Sunday, June 13, 2010

everything is misc -- torralba cvpr paper to check out

Weinberger's Everything is Miscellaneous is a delightful read -- I just finished it today while flying from PIT to SFO.  It was recommended to me by my PhD advisor, Alyosha, and now I can see why!  Many of the key motivations behind my current research on object representation deeply resonate in Weinberger's book.

Weinberger motivates Rosch's theory of categorization (the Prototype Model), and explains how it is a significant break from the thousand years of Aristotelian thought.  Aristotle gave us the notion of a category -- centered around the notion of a definition.  For Aristotle, every object can be stripped to its essential core, and place in its proper place in a God's-eye objective organization of the world.  It was Rosch who showed us that categories are much fuzzier and more hectic than suggested by the rigid Aristotelian system. Just like Copernicus single-handedly stopped the Sun and set the Earth in motion, Rosch disintegrated our neatly organized world-view and demonstrated how an individual's path through life shapes h/er concepts.

I think it is fair to say that my own ideas as well as Weinberger's aren't so much an extension of the Roschian mode of thought, but also a significant break from the entire category-based way of thinking.  Given that Rosch studied Wittgenstein as a student, I'm surprised her stance wasn't more extreme, more along the anti-category line of thought.  I don't want to undermine her contribution to psychology and computer science in any way, and I want to be clear that she should only be lauded for her remarkable research.  Perhaps Wittgenstein was as extreme and iconoclastic as I like my philosophers to be, but Rosch provided us with a computational theory and not just a philosophical lecture.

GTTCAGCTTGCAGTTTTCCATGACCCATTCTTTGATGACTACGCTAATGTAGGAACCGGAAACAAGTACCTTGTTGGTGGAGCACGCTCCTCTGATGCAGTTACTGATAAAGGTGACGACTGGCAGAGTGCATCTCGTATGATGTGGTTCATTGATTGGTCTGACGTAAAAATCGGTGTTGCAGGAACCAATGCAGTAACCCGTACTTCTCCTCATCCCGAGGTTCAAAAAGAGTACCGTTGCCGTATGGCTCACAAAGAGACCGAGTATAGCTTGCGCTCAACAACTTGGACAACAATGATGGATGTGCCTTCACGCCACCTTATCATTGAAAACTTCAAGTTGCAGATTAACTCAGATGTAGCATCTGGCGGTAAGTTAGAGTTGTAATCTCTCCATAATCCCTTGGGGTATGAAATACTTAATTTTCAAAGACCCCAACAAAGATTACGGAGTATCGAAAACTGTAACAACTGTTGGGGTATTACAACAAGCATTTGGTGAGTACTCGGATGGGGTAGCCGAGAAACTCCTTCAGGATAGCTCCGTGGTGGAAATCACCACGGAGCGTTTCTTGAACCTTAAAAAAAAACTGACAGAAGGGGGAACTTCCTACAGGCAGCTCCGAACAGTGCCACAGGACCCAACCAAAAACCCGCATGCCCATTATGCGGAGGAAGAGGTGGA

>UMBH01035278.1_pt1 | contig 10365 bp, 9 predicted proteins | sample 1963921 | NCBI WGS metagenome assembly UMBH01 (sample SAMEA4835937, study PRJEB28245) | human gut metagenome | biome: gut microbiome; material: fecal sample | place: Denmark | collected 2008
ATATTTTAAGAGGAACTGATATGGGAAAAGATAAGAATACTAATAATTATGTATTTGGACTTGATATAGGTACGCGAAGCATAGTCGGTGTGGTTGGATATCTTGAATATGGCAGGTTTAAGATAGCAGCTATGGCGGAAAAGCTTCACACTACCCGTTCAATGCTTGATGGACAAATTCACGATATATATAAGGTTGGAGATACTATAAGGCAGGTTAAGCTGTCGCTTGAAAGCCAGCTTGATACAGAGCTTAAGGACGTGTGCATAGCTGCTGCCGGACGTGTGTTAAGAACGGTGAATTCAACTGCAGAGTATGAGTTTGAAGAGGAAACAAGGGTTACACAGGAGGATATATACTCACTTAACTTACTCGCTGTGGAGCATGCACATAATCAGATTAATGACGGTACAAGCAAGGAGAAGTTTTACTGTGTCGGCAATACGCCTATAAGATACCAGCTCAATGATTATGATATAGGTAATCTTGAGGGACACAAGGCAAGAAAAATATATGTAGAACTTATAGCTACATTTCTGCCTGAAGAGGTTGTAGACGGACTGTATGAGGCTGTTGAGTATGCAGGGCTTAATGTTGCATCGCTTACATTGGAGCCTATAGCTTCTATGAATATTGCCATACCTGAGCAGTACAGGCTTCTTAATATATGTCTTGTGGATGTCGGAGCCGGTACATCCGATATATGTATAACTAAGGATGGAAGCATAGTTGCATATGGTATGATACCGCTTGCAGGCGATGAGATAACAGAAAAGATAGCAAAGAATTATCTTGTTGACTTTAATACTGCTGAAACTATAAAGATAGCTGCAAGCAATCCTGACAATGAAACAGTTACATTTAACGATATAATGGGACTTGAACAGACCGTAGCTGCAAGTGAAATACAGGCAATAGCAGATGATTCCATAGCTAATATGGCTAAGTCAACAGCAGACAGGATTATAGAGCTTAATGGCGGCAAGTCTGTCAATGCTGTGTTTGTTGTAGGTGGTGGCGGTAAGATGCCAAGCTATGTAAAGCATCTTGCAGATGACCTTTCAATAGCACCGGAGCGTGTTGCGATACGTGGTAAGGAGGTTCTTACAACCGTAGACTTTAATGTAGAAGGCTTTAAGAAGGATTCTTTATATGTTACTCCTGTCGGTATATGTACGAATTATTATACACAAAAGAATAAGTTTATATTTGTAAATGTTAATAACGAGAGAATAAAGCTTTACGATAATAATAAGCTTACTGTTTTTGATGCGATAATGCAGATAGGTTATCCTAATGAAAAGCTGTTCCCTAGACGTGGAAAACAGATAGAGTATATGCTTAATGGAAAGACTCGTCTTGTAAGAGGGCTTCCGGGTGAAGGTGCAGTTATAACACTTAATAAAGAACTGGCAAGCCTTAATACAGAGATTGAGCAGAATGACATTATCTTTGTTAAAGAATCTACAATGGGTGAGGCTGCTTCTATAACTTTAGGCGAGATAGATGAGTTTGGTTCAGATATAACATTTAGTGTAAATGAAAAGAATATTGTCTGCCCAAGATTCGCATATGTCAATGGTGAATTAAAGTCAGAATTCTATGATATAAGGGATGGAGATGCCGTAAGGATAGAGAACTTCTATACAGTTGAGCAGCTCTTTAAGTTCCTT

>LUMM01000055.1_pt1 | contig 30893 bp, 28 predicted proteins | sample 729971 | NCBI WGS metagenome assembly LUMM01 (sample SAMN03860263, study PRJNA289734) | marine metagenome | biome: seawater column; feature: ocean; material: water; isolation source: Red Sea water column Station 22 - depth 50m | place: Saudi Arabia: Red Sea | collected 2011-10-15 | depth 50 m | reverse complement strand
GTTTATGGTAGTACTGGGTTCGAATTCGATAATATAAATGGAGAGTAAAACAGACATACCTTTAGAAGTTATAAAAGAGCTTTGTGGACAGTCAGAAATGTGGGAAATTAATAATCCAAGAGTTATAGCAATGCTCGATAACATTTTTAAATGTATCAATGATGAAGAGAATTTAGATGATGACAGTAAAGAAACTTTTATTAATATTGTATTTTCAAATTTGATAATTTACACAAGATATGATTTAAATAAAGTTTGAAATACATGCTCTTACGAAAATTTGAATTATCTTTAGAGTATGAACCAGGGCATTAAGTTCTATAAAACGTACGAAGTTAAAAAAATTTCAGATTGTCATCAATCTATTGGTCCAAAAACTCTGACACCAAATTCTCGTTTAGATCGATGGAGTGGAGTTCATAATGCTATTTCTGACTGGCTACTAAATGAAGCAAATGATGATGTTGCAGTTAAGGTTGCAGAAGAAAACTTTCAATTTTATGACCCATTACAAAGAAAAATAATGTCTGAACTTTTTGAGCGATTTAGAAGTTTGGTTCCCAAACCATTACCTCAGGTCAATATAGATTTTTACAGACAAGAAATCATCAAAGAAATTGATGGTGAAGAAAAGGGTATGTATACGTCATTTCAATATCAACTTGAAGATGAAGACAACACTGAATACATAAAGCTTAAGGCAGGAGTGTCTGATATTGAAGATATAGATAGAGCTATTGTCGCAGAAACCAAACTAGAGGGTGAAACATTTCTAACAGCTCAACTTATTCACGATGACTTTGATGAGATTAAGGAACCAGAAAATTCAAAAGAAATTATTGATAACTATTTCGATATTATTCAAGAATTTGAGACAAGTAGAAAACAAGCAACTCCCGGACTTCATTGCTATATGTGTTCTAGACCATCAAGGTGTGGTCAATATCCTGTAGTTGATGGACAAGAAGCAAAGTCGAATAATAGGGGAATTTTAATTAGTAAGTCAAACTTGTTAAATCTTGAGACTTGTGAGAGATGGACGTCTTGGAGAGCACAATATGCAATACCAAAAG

From my limited expertise in theories of categorization in the field of Psychology, whether it is Prototype Models or the more recent data-driven Exemplar Models, these theories are still theories of categories.  Whether the similarity computations are between prototypes and stimuli, or between exemplars and stimuli, the output of a categorization model is still a category.  Weinberger is all about modern data-driven notions of knowledge organization, in a way that breaks free from the imprisoning notion of a category.  Knowledge is power, so why imprison it in rigid modules called categories?  Below is a toy visualization of a web of concepts, as imagined by me.  This is very much the web-based view of the world.  Wikipedia is a bunch of pages and links.

Artistic rendition of a "web of concepts"

I found it valuable to think of the Visual Memex, the model I'm developing in my thesis research, as an anti-categorization model of knowledge -- a vast network of object-object relationships.  The idea of using little concrete bits of information to create a rich non-parametric web is the recurring theme in Weinberger's book.  In my case, the problem of extracting primitives from images, and all of the problem in dealing with real-world images are around to plague me, and the Visual Memex must rely on many Computer Vision techniques -- such things are not discussed in Weinberger's book.  The "perception" or "segmentation" component of the Visual Memex is not trivial -- where linking words on the web is much easier.

CVPR paper to look out for

However, the category-based view is all around us.  I expect most of this year's CVPR papers to fit in this category-based view of the world. One paper, co-authored by the great Torralba, looks relevant to my interests.  It is yet another triumph for the category-based mentality in computer vision.  In fact, one of the figures in the paper demonstrates the category-based view of the world very well.  Unlike the memex, the organization is explicit in the following figure:

Myung Jin Choi, Joseph Lim, Antonio Torralba, and Alan S. Willsky. CVPR 2010.